The Trinity Action Association announced in a press release Friday it is suing to compel Trinity County to follow state environmental laws spelled out in the California Environmental Quality Act when it comes to issuing commercial cannabis cultivation licenses.

The TAA lawsuit alleges that before the county issues a license to cultivate cannabis commercially, CEQA requires it to conduct a site-specific analysis to determine if a project has the potential for causing a significant effect on the environment.

It argues that if the answer is “yes,” further analysis and reporting to the public is required, similar to the process necessary for other types of land uses such as timber harvesting and construction. Instead, it alleges that the county has issued more than 200 commercial cultivation licenses without following these basic requirements of CEQA.

It says the CEQA process that TAA claims the county is improperly ignoring also requires certain public notice in order to give all voices, including other interested agencies and members of the public, an opportunity to be heard on possible adverse impacts that should be adequately mitigated before license issuance if such projects are approved.

The TAA lawsuit claims that since it began approving cannabis cultivation licenses, the county has allowed most applicants to bypass mandatory CEQA review, resulting in “wholesale disregard” of public review requirements and environmental safeguards. The suit also contends that the county’s “non-public licensing process has caused confusion and disharmony for both the license applicants and the public in general, and that compliance with CEQA would also address this local problem.”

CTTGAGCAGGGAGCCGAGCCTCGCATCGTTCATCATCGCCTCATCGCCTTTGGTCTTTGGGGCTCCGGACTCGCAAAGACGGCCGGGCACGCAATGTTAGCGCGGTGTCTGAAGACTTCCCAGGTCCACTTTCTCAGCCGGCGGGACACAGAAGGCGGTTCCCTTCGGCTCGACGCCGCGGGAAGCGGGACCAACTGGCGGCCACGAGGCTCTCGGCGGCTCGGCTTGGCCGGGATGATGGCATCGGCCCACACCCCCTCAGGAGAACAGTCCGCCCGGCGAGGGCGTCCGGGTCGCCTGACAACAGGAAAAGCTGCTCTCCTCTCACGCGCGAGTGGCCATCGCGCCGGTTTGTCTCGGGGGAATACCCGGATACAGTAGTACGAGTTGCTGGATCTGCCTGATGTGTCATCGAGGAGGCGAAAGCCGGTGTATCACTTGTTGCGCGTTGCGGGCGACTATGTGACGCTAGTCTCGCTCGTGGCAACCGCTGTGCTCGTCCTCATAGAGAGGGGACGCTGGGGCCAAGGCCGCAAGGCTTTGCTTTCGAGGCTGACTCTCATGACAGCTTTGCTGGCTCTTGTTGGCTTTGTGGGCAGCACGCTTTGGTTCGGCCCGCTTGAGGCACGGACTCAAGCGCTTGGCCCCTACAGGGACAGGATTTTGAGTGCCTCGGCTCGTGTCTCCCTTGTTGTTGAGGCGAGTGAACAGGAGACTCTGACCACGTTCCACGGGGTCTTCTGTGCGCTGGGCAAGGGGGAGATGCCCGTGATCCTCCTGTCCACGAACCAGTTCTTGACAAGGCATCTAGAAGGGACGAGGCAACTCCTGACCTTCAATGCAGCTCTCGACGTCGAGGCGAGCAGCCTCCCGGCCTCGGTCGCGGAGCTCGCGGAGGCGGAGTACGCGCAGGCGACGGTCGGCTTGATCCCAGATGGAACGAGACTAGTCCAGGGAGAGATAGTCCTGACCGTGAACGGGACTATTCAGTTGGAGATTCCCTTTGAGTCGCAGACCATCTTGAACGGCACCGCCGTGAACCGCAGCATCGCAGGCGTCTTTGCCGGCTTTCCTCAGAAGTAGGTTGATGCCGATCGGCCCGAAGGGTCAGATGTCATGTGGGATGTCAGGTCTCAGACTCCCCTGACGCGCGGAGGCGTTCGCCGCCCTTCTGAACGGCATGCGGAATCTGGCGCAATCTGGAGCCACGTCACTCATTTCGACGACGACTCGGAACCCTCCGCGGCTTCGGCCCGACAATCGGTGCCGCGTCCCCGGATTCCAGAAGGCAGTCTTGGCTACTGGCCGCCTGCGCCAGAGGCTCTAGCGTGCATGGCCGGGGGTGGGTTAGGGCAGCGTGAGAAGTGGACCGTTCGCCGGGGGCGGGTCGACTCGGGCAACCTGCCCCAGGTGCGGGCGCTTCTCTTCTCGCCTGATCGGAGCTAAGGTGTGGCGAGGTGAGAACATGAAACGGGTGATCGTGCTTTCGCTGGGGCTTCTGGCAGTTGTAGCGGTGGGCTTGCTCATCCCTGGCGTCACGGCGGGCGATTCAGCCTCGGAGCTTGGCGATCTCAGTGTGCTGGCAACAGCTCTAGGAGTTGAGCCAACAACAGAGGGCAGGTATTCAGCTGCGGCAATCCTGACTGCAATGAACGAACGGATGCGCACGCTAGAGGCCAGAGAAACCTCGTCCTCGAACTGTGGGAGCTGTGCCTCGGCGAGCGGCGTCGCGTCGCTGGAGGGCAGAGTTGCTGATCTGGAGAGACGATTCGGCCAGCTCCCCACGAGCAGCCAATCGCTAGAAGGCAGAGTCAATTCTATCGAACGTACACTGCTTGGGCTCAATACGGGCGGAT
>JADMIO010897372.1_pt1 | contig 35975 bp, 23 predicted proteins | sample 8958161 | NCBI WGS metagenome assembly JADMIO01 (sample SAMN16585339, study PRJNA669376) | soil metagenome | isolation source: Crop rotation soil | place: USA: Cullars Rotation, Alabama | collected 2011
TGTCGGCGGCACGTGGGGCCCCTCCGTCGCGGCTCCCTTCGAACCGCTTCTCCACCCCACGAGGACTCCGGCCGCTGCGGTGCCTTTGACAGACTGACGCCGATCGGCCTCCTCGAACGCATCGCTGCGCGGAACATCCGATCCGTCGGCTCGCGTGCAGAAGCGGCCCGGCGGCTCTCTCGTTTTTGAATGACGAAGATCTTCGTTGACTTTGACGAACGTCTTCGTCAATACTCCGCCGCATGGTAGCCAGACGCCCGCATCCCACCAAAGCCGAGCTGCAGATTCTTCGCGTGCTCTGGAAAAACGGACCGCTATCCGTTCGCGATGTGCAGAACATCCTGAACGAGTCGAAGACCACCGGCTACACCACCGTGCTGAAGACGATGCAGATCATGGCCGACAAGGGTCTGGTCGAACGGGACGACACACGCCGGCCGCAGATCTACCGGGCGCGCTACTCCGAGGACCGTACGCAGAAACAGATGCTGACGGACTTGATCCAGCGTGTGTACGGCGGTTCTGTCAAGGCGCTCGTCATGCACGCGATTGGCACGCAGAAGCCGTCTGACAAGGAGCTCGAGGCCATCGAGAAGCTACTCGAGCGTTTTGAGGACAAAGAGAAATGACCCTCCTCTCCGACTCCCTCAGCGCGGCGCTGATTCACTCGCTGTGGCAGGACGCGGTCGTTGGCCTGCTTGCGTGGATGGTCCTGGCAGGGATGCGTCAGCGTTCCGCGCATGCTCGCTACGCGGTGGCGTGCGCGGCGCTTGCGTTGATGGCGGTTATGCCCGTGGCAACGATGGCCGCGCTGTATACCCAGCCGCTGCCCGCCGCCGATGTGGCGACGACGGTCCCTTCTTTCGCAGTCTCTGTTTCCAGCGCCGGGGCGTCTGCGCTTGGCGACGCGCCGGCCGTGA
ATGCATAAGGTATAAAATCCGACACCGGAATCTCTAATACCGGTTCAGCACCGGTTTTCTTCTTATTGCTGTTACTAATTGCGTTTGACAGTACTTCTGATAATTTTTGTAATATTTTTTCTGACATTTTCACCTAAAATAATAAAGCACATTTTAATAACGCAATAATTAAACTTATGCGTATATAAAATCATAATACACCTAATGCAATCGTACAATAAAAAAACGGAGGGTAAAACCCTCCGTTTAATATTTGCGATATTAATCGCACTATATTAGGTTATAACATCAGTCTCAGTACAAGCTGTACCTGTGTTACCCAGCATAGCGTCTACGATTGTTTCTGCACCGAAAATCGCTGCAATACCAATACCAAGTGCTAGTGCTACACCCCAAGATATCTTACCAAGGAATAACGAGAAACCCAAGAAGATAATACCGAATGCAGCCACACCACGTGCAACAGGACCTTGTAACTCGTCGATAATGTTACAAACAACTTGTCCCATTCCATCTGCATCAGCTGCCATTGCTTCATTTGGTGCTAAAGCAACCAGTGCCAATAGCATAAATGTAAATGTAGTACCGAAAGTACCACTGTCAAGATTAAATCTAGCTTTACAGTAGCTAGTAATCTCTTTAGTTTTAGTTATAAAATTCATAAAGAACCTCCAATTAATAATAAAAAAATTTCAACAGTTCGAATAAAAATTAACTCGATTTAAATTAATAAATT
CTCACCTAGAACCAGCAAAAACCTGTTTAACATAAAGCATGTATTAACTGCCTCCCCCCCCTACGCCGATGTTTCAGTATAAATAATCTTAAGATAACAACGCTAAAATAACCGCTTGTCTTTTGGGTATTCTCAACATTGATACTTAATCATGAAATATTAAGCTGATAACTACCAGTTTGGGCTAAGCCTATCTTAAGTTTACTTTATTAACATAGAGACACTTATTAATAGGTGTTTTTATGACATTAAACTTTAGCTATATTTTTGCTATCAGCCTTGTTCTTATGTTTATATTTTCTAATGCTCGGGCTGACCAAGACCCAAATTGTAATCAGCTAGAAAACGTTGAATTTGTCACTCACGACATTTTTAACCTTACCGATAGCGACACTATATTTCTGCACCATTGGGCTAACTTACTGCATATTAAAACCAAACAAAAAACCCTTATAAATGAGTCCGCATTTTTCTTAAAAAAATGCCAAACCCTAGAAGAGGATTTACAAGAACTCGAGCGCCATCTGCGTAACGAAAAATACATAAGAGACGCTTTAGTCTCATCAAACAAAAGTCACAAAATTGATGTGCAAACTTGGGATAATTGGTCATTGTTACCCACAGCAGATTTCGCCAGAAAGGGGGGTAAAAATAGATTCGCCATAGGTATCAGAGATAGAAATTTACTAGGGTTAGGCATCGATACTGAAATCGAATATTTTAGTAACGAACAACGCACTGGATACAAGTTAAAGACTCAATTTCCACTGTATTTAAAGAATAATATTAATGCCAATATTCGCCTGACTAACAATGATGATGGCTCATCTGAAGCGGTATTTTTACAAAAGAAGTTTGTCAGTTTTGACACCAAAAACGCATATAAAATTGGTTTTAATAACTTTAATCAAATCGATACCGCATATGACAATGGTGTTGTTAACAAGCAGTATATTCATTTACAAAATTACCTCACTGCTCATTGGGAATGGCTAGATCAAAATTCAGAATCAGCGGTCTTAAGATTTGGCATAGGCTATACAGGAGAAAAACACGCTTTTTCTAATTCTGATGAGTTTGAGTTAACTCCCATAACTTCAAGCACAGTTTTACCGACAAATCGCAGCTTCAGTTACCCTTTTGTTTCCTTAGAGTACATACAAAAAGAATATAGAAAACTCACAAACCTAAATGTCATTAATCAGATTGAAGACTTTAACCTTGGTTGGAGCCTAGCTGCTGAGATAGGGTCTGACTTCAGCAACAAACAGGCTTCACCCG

TAA is a local grassroots organization formed in 2015 to influence the county on cannabis policies and enforcement. Its goals, as stated in its press release, are to protect the environment “and make Trinity County a safe, healthy place to live, to work, and to raise a family,” and its lawsuit “follows months of unsuccessful attempts to persuade county officials to comply with applicable California environmental review laws.”

TAA representatives indicated the lawsuit “has not been undertaken lightly, but rather as a last resort after repeated efforts to convince county officials to require compliance with CEQA. TAA hopes for a quick resolution to this problem that does not waste county resources.”

“Our goal is simply to get the county to follow CEQA because we don’t think they are. Several of us have met multiple times with county representatives and they have not heard us, leaving us no choice but to pursue litigation to try and get where we want to be,” said Paul Hauser on behalf of TAA, a group that he said numbers over 200 individuals.

The press release was issued Friday, and the county was notified that the suit would be formally filed on Monday, Dec. 31 in Trinity County Superior Court. Weaverville Attorney Jim Underwood is representing TAA in the litigation.

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